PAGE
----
Association for Behavior Analysis International

The Association for Behavior Analysis International® (ABAI) is a nonprofit membership organization with the mission to contribute to the well-being of society by developing, enhancing, and supporting the growth and vitality of the science of behavior analysis through research, education, and practice.


34th Annual Convention; Chicago, IL; 2008

Event Details

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Symposium #216
CE Offered: BACB
Addressing Core Deficits: Developing Social Repertoires in Children with Autism Spectrum Disorder
Sunday, May 25, 2008
1:30 PM–2:50 PM
Continental B
Area: AUT; Domain: Applied Research
Chair: Kim D. Lucker Greene (Behavior Management Consultants, Inc.)
Discussant: Sarah Robinson (Agency for Persons with Disabilities)
CE Instructor: Kim D. Lucker Greene, Ph.D.

This symposium will present 3 papers demonstrating social skills instruction for children with autism, carried out in three different formats/settings; computer-based parent training, university center-based student teaching, and a community-based social skills group with typical and non-typical peers . Data on childrens' social interactions and parents' social skill instruction will be presented. Video demonstrations will also be used to illustrate procedures used in these different instructional formats.

The Saturday Social Club: A Weekend Social Skills Group for Young Children with Autism.
HEATHER R. MUMMAW (Behavior Management Consultants, Inc.), Kim D. Lucker Greene (Behavior Management Consultants, Inc.)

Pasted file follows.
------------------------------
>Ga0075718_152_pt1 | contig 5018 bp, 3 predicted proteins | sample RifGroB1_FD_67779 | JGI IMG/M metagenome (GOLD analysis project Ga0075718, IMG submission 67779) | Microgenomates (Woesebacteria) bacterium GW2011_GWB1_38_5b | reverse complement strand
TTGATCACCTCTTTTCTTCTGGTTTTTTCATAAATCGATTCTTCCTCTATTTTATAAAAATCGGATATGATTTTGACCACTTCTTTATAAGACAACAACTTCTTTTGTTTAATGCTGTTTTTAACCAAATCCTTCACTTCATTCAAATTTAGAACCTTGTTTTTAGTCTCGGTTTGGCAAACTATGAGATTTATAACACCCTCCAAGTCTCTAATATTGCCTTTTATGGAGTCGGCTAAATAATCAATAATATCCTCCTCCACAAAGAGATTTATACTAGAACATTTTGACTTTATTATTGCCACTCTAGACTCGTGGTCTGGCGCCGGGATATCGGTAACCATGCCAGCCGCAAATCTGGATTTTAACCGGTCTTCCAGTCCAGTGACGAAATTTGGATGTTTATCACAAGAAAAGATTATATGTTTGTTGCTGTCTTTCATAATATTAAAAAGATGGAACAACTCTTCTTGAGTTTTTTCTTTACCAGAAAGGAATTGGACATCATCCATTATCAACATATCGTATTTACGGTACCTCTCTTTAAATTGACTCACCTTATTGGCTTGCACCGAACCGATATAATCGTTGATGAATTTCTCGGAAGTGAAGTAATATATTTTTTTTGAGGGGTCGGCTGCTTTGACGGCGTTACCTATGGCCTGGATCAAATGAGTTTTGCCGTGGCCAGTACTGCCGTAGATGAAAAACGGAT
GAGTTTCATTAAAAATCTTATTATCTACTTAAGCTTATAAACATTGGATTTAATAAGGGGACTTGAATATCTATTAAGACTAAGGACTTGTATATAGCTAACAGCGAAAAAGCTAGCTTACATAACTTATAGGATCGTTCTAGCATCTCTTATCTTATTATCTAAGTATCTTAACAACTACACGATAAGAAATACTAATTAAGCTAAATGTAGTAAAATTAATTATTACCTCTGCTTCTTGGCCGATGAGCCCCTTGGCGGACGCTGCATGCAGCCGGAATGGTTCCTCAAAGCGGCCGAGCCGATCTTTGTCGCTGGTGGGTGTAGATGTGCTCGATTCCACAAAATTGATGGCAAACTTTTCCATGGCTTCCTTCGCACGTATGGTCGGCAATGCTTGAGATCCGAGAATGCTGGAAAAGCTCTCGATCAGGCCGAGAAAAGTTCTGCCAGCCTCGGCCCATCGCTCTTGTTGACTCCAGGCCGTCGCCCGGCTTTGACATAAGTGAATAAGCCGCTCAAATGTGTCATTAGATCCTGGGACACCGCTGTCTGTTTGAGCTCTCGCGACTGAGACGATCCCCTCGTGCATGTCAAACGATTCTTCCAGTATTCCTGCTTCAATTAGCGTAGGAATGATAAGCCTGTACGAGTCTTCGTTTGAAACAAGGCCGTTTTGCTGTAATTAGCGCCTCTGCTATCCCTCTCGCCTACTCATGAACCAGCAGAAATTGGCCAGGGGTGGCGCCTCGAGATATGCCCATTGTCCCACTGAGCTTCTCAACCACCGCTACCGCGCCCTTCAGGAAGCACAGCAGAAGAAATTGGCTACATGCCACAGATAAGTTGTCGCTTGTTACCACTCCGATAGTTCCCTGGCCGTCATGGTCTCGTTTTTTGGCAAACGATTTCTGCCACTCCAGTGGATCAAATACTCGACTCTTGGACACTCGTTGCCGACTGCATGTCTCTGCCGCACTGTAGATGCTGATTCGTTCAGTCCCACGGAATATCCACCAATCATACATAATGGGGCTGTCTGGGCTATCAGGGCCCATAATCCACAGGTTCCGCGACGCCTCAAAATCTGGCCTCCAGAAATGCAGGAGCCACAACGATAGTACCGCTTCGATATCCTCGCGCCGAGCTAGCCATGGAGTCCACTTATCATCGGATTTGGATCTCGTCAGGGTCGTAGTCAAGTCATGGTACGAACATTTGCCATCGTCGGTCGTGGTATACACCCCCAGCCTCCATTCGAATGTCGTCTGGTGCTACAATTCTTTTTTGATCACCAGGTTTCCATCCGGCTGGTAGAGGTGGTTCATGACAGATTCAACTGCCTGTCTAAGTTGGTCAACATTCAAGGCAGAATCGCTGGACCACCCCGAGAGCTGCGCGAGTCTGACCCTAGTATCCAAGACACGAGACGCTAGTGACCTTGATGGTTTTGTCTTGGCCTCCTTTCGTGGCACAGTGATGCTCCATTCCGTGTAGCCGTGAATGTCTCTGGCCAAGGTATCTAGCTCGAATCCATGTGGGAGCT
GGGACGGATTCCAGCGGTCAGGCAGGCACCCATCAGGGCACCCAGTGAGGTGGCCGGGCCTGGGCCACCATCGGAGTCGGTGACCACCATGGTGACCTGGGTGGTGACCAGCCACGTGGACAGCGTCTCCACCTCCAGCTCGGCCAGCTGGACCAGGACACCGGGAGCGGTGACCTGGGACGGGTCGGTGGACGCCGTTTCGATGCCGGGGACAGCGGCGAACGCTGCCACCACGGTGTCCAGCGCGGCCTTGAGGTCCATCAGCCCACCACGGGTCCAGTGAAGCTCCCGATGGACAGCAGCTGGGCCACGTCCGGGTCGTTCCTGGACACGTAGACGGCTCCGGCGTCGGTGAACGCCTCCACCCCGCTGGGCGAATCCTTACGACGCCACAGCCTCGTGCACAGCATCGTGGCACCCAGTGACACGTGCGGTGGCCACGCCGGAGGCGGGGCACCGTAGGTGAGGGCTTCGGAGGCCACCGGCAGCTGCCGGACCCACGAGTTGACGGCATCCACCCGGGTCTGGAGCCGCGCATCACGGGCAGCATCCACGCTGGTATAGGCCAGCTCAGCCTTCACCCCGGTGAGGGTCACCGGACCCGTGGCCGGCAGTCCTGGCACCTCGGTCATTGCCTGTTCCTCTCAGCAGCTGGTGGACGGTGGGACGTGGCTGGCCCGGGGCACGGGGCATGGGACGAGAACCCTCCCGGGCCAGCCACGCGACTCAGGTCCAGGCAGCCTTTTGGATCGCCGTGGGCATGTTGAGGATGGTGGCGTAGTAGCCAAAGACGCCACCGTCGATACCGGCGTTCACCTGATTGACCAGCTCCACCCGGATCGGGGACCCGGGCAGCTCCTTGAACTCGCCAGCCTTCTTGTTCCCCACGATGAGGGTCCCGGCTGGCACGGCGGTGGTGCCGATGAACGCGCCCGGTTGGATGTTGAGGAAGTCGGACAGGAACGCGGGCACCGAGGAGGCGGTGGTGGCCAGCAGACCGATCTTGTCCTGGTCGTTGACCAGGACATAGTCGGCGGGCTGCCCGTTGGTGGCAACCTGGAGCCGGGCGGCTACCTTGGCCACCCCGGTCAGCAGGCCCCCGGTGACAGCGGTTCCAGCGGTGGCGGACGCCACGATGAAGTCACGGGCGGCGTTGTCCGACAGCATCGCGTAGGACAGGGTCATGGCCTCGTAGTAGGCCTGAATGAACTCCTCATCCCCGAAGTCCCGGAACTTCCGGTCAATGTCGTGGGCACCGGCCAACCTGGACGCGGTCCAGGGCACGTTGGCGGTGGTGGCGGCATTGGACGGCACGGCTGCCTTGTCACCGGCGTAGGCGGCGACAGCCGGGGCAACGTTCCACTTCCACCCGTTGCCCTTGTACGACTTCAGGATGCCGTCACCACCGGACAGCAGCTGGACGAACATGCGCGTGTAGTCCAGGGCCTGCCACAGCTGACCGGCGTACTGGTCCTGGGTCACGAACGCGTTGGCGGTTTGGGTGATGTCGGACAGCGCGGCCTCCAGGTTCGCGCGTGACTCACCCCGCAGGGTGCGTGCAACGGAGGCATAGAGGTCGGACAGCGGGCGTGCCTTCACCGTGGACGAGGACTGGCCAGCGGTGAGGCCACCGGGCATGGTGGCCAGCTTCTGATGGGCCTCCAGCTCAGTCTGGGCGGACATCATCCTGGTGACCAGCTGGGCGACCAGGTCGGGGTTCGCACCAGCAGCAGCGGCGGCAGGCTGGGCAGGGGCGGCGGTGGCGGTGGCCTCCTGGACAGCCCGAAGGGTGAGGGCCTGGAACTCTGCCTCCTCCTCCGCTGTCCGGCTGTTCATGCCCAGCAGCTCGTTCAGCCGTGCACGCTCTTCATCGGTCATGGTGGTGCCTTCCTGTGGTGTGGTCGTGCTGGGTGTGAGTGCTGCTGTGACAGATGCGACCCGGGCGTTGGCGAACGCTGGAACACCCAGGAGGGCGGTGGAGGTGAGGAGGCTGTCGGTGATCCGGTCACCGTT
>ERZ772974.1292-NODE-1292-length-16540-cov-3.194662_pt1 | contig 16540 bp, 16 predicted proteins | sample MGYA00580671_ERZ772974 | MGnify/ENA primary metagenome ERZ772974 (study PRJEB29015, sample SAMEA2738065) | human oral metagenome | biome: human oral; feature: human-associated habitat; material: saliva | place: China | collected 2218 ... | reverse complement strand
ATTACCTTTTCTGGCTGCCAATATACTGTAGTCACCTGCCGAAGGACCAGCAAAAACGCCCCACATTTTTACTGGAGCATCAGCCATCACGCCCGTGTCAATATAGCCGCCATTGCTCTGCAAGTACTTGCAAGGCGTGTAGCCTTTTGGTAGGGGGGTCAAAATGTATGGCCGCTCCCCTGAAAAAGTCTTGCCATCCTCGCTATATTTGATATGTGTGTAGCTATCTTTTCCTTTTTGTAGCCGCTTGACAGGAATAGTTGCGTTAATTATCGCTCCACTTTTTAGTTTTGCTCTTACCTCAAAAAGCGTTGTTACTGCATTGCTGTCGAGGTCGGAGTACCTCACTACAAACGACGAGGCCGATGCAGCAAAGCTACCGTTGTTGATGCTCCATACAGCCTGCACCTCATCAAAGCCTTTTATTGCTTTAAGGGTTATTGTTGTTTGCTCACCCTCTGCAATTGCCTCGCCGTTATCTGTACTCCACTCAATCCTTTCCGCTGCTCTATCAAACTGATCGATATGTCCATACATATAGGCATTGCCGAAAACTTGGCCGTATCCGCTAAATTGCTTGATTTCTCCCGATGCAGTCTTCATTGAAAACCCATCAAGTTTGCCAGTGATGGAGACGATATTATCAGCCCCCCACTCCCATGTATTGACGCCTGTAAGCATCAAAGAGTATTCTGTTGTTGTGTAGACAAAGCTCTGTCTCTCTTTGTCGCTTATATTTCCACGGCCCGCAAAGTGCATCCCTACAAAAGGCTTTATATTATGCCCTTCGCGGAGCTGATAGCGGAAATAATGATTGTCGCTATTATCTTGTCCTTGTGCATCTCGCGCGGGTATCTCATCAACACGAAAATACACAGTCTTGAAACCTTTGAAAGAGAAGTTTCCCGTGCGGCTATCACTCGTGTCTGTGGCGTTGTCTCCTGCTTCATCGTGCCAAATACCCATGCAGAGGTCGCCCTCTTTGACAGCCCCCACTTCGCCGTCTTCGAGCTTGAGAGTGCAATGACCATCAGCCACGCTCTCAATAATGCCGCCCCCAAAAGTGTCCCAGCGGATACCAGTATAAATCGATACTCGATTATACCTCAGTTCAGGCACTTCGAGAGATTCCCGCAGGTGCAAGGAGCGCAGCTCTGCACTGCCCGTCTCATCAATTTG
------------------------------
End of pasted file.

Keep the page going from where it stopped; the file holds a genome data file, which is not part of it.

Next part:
Abstract: One of the most significant problems for people on the autism spectrum is difficulty in social interaction. This difficulty is, of course, made more significant by problems with speech and language. The purpose of a social skills group is to teach and guide social interaction of the children participating in the group, so as to teach them how to successfully engage with others in an effort to establish and maintain peer relationships. Many schools and some private agencies are implementing variations on the theme of friendship clubs or social-skills clubs. These are typically small, adult-supervised groups of children brought together to help one or more children in the group learn appropriate social behavior. The adult—and eventually the other children—acts as a social-skills coaches. The goal of the social skills groups is to increase functional social skills that children can use in everyday social settings. These groups focus on reinforcing positive behaviors such as following instructions and routines, functional communications skills, cooperative play and sharing, and positive non-verbal communication skills such as eye contact. In this paper we will present a model social skills program designed by a group of behavior analysts with Behavior Management Consultants, Inc. The “Saturday Social Club” is designed to provide children on the autism spectrum with the ability to converse, share, and play interactively with both children on the spectrum and typical peers. Data on peer interactions will be presented. Video clips will be used to illustrate the implementation of this specialized social skills therapy group.